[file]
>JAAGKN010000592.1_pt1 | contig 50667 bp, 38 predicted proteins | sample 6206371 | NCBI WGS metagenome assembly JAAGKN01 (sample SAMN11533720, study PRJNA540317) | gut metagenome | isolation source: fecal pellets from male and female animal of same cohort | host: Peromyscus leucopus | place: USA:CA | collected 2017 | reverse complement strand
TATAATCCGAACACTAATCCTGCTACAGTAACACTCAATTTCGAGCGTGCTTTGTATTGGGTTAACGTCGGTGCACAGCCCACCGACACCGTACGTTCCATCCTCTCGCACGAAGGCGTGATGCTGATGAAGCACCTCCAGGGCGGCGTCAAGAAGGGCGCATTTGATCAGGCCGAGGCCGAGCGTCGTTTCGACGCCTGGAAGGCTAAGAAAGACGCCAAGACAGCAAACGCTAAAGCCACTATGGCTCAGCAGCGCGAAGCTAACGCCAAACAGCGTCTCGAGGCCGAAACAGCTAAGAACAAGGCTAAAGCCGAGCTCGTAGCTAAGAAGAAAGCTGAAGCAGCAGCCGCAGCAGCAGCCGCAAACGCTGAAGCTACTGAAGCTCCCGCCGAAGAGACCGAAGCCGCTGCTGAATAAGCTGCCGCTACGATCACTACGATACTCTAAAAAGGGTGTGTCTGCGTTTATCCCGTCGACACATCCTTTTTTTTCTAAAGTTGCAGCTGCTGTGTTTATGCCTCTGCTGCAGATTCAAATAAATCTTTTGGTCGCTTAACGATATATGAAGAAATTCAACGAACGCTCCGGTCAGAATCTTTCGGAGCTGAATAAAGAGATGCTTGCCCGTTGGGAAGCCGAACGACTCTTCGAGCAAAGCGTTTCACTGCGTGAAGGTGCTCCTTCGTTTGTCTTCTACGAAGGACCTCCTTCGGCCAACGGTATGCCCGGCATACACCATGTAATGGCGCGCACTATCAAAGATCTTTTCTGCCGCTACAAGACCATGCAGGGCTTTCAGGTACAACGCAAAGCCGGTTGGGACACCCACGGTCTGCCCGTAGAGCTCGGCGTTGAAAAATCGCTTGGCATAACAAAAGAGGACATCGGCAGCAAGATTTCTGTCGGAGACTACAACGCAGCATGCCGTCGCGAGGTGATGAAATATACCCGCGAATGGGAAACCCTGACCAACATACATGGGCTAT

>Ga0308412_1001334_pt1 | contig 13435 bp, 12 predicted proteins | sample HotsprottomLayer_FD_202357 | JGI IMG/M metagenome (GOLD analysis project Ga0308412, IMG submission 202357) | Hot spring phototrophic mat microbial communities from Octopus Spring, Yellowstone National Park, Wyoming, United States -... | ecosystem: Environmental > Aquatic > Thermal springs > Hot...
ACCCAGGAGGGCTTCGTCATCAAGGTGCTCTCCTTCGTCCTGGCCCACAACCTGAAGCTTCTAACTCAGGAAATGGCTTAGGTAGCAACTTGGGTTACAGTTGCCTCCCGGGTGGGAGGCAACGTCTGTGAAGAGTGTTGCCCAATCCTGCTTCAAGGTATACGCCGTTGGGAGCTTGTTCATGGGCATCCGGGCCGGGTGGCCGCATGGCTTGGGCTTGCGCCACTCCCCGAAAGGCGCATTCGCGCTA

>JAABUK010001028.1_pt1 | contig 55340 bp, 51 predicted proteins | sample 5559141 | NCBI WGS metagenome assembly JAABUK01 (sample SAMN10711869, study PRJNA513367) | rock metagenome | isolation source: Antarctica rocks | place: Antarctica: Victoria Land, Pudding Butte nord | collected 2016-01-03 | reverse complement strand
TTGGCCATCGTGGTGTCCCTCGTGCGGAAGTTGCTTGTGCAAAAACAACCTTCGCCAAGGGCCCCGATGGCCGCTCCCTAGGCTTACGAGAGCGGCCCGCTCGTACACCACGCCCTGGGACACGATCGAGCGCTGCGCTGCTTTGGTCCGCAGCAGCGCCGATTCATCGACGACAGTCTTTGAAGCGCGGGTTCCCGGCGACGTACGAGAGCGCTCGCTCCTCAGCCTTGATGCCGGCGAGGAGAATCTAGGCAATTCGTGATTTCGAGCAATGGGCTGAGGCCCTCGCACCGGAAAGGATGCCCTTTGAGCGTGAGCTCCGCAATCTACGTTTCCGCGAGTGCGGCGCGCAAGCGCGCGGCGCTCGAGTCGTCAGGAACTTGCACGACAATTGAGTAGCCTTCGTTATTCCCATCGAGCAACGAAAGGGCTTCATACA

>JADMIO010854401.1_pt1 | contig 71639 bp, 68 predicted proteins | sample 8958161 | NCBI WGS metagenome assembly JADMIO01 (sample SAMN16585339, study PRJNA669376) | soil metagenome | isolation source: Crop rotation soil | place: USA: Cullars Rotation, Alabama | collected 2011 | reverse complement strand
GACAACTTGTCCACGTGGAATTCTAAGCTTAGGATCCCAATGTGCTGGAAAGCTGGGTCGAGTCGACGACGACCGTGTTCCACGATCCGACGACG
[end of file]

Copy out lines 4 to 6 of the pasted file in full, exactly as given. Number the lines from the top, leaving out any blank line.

ACCCAGGAGGGCTTCGTCATCAAGGTGCTCTCCTTCGTCCTGGCCCACAACCTGAAGCTTCTAACTCAGGAAATGGCTTAGGTAGCAACTTGGGTTACAGTTGCCTCCCGGGTGGGAGGCAACGTCTGTGAAGAGTGTTGCCCAATCCTGCTTCAAGGTATACGCCGTTGGGAGCTTGTTCATGGGCATCCGGGCCGGGTGGCCGCATGGCTTGGGCTTGCGCCACTCCCCGAAAGGCGCATTCGCGCTA

>JAABUK010001028.1_pt1 | contig 55340 bp, 51 predicted proteins | sample 5559141 | NCBI WGS metagenome assembly JAABUK01 (sample SAMN10711869, study PRJNA513367) | rock metagenome | isolation source: Antarctica rocks | place: Antarctica: Victoria Land, Pudding Butte nord | collected 2016-01-03 | reverse complement strand
TTGGCCATCGTGGTGTCCCTCGTGCGGAAGTTGCTTGTGCAAAAACAACCTTCGCCAAGGGCCCCGATGGCCGCTCCCTAGGCTTACGAGAGCGGCCCGCTCGTACACCACGCCCTGGGACACGATCGAGCGCTGCGCTGCTTTGGTCCGCAGCAGCGCCGATTCATCGACGACAGTCTTTGAAGCGCGGGTTCCCGGCGACGTACGAGAGCGCTCGCTCCTCAGCCTTGATGCCGGCGAGGAGAATCTAGGCAATTCGTGATTTCGAGCAATGGGCTGAGGCCCTCGCACCGGAAAGGATGCCCTTTGAGCGTGAGCTCCGCAATCTACGTTTCCGCGAGTGCGGCGCGCAAGCGCGCGGCGCTCGAGTCGTCAGGAACTTGCACGACAATTGAGTAGCCTTCGTTATTCCCATCGAGCAACGAAAGGGCTTCATACA